Succeeding With Bioheat® Fuel

Succeeding With Bioheat® Fuel

Two New York energy marketers who sell biodiesel-blended heating oil spoke strongly in favor of the fuel during a seminar at the recent Southern New England Energy Conference.

Dennis Traina Jr., of Tragar Oil, in Wantagh, N.Y., and Raymond Hart, of Hart Home Comfort, in New Hyde Park, N.Y., both said they would rather sell their blended fuels than sell pure petroleum heating oil. They were panelists in a seminar entitled New York’s Experience with Ultra Low Sulfur Heating Oil and Bioheat. Kevin Rooney, CEO of the Oil Heat Institute of Long Island (OHILI), moderated the discussion.

Hart said he has seen a dramatic decrease in fuel-related service calls since switching to biodiesel blends in 2007. “I wonder how the hell did we ever do this before,” he told the audience. The savings that Hart Home Comfort has achieved on the service side provide a substantial offset to any price increases he has faced for the fuel, he said.

Traina shared similar observations. “I can’t imagine ever going back. Even if you gave me 10 cents on the gallon, I wouldn’t do it,” he said. “I don’t know when the last time was that I had to worry about middle-of-the-night fuel-related service calls.”

On the Leading Edge

The industry is interested in the experiences of New York marketers, because New York City and New York State have adopted fuel supply mandates ahead of other jurisdictions. In 2012, New York City began mandating a 2 percent biodiesel blend and New York State mandated a switch from traditional heating oil to ultra low sulfur heating oil (ULSHO) for dealers statewide. New York State has also supported biodiesel blends with a biodiesel tax credit that homeowners can claim on their state income tax. Most of the New England states are now in the process of switching to the cleaner fuels, and marketers are curious about the experiences of their peers in New York.

Hart Home Comfort and Tragar Oil are companies that have embraced the new fuels wholeheartedly. Ray Hart built a specialized railroad facility to bring biodiesel to New Hyde Park, and Hart Home Comfort has branded its oil as “EcoBlend.” Tragar uses the tagline “Your Green Energy Company” and refers to itself as a “Bioheat company.” “These companies are heavily invested in biofuel,” Rooney told the audience.

Hart said he sells blends up to B20 (80 percent petroleum, 20 percent biodiesel) and treats all his oil with additives. Technicians are spending less time changing filters, strainers and nozzles, and fewer than 5 percent of his company’s service calls are fuel related now, he said. “We don’t need to do as much on the service calls, and we don’t have as many callbacks,” he said. The reduction in service calls has enabled Hart’s service team to devote more time to other projects, such as building out new services.

Traina said Tragar Oil has managed to grow its customer base without expanding the service team because of the reduction in oil burner service calls. “It really is dramatic,” he said.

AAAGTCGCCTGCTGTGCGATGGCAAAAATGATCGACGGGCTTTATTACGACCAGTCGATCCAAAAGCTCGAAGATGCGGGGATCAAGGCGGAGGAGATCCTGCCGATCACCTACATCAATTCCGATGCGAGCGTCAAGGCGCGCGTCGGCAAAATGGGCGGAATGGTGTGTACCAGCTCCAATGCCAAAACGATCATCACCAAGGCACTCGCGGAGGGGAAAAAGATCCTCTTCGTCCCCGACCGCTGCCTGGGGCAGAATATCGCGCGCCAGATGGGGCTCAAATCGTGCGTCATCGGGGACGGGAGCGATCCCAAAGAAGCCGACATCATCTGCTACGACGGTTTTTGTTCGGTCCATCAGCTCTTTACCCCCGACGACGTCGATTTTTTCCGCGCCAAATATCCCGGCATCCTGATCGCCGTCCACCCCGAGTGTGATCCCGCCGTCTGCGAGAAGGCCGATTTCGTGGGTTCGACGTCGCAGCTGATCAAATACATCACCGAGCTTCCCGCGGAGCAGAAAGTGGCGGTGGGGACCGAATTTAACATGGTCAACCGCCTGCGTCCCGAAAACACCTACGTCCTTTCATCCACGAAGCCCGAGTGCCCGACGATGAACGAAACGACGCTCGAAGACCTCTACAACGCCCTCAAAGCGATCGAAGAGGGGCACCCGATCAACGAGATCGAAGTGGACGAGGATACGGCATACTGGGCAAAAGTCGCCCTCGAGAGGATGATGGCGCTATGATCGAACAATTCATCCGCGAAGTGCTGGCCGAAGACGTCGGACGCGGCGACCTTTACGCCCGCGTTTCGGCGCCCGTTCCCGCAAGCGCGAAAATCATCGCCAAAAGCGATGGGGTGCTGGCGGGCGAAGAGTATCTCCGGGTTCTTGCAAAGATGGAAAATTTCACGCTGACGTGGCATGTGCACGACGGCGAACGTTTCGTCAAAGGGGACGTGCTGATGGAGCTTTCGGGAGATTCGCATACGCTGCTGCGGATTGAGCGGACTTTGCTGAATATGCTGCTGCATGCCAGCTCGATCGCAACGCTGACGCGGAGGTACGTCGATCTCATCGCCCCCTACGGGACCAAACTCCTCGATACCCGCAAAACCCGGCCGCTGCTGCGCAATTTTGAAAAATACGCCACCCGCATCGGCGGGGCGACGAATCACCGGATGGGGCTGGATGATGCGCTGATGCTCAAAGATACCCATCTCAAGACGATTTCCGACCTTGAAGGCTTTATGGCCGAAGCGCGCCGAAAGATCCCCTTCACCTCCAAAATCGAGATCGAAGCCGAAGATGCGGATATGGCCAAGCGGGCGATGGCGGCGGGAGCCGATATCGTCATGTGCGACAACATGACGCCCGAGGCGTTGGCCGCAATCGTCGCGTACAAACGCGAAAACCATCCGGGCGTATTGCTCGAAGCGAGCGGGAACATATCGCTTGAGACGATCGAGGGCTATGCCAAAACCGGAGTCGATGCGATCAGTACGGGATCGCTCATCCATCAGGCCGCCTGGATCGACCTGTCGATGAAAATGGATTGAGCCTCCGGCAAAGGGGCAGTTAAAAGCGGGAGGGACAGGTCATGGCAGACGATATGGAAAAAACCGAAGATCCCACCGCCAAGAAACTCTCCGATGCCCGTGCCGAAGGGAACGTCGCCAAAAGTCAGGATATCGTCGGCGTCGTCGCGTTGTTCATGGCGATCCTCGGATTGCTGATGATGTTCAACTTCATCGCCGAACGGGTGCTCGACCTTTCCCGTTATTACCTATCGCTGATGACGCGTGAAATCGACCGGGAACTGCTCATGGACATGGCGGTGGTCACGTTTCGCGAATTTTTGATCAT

Rooney asked the marketers whether their cleaner fuel is costing them more to buy. Hart said there is a difference of as much as 15 cents, but it doesn’t hurt him competitively because all dealers are mandated to use ULSHO.  Hart Home Comfort also benefits from having strong control of its supply thanks to the rail supply network it uses to bring in biodiesel.

Additives Help With Quality

Rooney asked whether the marketers had encountered any cold flow problems with biodiesel blends in aboveground outdoor tanks. Hart said he uses additives to control the fuel’s cloud point and stability. He said he encountered some issues when the polar vortex descended in 2014, but Hart Home Comfort has adapted its fuel treatment regimen to account for extreme cold.

Traina said cold weather has not caused problems at Trager, but the company did encounter problems with leakage with one brand of oil burner. (The manufacturer has resolved the problem, he added.)

The Trager executive said that Bioheat marketing is a helpful development because it gives the company something positive to talk about with customers. “It’s something for people to be proud of,” he said. “This is the cleanest fuel we have ever had.”

Hart concurred: “We have a great story to tell. We have an exceptionally clean fuel and a product that is cleaner than natural gas. Why not tell customers about that?” He said the natural gas industry has worked hard to instill a negative large of heating oil in customers’ minds, and marketers “need to take a stand and talk about positive measures. We have a great opportunity to stabilize this market and potentially regrow it.”

Rooney said OHILI recently participated in a six-state consumer survey that identified Bioheat fuel as a potentially game-changing product that could serve to deter homeowners from converting to natural gas.

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